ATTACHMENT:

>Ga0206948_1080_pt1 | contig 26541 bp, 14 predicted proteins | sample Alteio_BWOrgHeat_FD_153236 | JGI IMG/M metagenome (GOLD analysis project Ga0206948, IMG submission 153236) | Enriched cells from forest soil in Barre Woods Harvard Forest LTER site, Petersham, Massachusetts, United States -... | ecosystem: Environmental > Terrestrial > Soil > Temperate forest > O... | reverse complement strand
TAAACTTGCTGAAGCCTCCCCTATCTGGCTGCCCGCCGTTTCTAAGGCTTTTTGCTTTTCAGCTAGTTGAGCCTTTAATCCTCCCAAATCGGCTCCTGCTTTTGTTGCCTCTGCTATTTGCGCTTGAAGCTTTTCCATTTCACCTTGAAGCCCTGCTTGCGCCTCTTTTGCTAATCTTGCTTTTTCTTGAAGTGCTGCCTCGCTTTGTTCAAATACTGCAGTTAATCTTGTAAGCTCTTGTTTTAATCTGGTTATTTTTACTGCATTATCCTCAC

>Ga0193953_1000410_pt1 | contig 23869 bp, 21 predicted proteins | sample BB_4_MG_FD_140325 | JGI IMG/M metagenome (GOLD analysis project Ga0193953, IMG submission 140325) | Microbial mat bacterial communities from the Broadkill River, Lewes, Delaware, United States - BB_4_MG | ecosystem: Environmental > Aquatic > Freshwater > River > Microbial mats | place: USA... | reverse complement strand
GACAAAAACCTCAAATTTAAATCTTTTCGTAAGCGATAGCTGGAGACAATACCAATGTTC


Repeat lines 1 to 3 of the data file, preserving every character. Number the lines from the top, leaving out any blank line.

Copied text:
>Ga0206948_1080_pt1 | contig 26541 bp, 14 predicted proteins | sample Alteio_BWOrgHeat_FD_153236 | JGI IMG/M metagenome (GOLD analysis project Ga0206948, IMG submission 153236) | Enriched cells from forest soil in Barre Woods Harvard Forest LTER site, Petersham, Massachusetts, United States -... | ecosystem: Environmental > Terrestrial > Soil > Temperate forest > O... | reverse complement strand
TAAACTTGCTGAAGCCTCCCCTATCTGGCTGCCCGCCGTTTCTAAGGCTTTTTGCTTTTCAGCTAGTTGAGCCTTTAATCCTCCCAAATCGGCTCCTGCTTTTGTTGCCTCTGCTATTTGCGCTTGAAGCTTTTCCATTTCACCTTGAAGCCCTGCTTGCGCCTCTTTTGCTAATCTTGCTTTTTCTTGAAGTGCTGCCTCGCTTTGTTCAAATACTGCAGTTAATCTTGTAAGCTCTTGTTTTAATCTGGTTATTTTTACTGCATTATCCTCAC

>Ga0193953_1000410_pt1 | contig 23869 bp, 21 predicted proteins | sample BB_4_MG_FD_140325 | JGI IMG/M metagenome (GOLD analysis project Ga0193953, IMG submission 140325) | Microbial mat bacterial communities from the Broadkill River, Lewes, Delaware, United States - BB_4_MG | ecosystem: Environmental > Aquatic > Freshwater > River > Microbial mats | place: USA... | reverse complement strand